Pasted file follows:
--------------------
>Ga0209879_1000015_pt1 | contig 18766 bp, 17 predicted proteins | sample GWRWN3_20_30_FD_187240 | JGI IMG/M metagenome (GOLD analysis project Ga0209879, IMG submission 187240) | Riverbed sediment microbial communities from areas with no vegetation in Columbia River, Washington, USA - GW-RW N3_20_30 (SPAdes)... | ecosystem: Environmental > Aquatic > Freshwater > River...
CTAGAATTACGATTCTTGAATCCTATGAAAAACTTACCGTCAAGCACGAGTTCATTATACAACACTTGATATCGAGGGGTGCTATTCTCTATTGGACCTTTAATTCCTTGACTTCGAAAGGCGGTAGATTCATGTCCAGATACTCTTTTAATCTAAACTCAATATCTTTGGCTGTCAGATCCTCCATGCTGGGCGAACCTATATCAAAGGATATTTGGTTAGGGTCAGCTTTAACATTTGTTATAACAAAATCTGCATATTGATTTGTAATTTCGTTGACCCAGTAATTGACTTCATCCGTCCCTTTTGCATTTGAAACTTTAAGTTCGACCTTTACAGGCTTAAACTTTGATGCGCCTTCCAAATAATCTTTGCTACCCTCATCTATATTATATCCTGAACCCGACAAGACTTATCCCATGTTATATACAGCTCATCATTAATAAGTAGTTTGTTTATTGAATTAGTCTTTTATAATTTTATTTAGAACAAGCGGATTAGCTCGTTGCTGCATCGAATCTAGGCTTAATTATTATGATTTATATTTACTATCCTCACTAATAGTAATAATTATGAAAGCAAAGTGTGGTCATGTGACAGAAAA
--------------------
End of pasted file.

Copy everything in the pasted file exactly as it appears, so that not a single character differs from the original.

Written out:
>Ga0209879_1000015_pt1 | contig 18766 bp, 17 predicted proteins | sample GWRWN3_20_30_FD_187240 | JGI IMG/M metagenome (GOLD analysis project Ga0209879, IMG submission 187240) | Riverbed sediment microbial communities from areas with no vegetation in Columbia River, Washington, USA - GW-RW N3_20_30 (SPAdes)... | ecosystem: Environmental > Aquatic > Freshwater > River...
CTAGAATTACGATTCTTGAATCCTATGAAAAACTTACCGTCAAGCACGAGTTCATTATACAACACTTGATATCGAGGGGTGCTATTCTCTATTGGACCTTTAATTCCTTGACTTCGAAAGGCGGTAGATTCATGTCCAGATACTCTTTTAATCTAAACTCAATATCTTTGGCTGTCAGATCCTCCATGCTGGGCGAACCTATATCAAAGGATATTTGGTTAGGGTCAGCTTTAACATTTGTTATAACAAAATCTGCATATTGATTTGTAATTTCGTTGACCCAGTAATTGACTTCATCCGTCCCTTTTGCATTTGAAACTTTAAGTTCGACCTTTACAGGCTTAAACTTTGATGCGCCTTCCAAATAATCTTTGCTACCCTCATCTATATTATATCCTGAACCCGACAAGACTTATCCCATGTTATATACAGCTCATCATTAATAAGTAGTTTGTTTATTGAATTAGTCTTTTATAATTTTATTTAGAACAAGCGGATTAGCTCGTTGCTGCATCGAATCTAGGCTTAATTATTATGATTTATATTTACTATCCTCACTAATAGTAATAATTATGAAAGCAAAGTGTGGTCATGTGACAGAAAA